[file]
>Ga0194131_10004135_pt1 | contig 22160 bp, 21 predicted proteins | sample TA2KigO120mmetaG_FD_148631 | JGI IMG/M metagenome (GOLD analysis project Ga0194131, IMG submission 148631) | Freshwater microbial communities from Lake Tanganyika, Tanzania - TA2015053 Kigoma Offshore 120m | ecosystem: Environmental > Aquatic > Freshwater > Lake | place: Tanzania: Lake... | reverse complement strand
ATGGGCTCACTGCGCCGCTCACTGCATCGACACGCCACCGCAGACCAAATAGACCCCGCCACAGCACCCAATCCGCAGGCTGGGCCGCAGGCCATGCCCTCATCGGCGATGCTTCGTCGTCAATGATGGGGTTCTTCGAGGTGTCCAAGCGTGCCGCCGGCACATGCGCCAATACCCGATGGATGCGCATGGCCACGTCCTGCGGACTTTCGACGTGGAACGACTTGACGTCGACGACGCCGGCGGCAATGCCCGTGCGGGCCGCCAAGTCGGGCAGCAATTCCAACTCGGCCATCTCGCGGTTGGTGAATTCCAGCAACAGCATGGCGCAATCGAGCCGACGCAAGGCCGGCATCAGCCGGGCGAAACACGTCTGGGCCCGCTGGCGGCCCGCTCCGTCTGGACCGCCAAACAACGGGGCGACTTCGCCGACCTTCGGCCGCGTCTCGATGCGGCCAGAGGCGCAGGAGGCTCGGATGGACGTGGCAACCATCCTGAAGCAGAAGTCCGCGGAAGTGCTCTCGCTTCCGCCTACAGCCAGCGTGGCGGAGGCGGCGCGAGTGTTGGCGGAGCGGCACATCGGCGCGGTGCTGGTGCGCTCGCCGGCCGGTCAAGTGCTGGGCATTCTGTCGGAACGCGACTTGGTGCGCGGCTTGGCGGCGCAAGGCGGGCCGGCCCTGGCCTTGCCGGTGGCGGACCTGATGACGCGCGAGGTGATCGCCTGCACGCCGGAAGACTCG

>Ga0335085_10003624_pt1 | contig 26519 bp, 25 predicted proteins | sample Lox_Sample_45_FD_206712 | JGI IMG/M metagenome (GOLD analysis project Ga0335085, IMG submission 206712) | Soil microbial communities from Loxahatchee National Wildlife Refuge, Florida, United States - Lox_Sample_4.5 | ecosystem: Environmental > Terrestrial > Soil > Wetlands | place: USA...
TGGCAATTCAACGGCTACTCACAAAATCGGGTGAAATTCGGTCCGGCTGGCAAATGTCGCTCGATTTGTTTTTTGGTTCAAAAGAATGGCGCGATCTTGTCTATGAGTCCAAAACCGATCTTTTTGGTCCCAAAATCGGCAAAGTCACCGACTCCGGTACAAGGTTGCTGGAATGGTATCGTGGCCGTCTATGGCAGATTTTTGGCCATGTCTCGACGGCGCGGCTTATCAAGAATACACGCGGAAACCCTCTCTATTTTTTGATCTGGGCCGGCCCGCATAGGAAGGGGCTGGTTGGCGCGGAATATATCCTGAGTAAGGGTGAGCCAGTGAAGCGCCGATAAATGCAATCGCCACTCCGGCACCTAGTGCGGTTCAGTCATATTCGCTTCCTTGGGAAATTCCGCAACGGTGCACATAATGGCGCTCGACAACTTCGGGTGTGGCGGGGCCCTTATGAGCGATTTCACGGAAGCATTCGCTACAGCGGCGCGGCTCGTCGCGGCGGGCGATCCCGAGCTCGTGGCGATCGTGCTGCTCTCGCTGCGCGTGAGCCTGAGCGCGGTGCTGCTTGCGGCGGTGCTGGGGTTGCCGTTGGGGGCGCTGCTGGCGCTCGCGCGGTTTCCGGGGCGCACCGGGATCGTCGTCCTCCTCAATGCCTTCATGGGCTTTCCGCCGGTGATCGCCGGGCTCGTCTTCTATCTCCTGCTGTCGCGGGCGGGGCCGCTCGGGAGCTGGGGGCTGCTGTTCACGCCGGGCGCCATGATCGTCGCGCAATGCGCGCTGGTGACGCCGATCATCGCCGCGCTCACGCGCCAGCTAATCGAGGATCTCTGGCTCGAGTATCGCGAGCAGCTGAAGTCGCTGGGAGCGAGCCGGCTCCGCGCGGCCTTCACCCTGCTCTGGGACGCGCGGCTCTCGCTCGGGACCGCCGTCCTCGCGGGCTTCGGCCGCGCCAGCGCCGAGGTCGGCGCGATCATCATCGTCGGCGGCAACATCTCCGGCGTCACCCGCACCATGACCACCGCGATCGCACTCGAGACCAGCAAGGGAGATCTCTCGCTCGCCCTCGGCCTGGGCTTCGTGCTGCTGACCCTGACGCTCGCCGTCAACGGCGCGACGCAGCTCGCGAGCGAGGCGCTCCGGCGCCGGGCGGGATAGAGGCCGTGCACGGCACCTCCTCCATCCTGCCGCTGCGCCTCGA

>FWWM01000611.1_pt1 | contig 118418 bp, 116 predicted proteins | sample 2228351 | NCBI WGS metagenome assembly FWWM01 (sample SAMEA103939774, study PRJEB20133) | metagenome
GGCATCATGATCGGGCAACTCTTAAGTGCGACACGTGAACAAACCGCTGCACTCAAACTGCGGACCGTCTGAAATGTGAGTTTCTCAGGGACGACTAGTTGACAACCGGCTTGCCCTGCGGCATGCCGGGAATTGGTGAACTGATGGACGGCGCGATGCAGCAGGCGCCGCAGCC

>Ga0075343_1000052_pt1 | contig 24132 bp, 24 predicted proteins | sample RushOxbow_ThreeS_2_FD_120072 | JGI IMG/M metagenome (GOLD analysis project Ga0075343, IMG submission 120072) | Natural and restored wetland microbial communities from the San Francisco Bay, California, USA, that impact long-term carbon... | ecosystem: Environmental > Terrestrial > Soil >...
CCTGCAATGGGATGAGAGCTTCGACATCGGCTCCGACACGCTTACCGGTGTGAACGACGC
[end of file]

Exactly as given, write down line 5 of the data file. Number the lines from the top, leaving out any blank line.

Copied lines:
>FWWM01000611.1_pt1 | contig 118418 bp, 116 predicted proteins | sample 2228351 | NCBI WGS metagenome assembly FWWM01 (sample SAMEA103939774, study PRJEB20133) | metagenome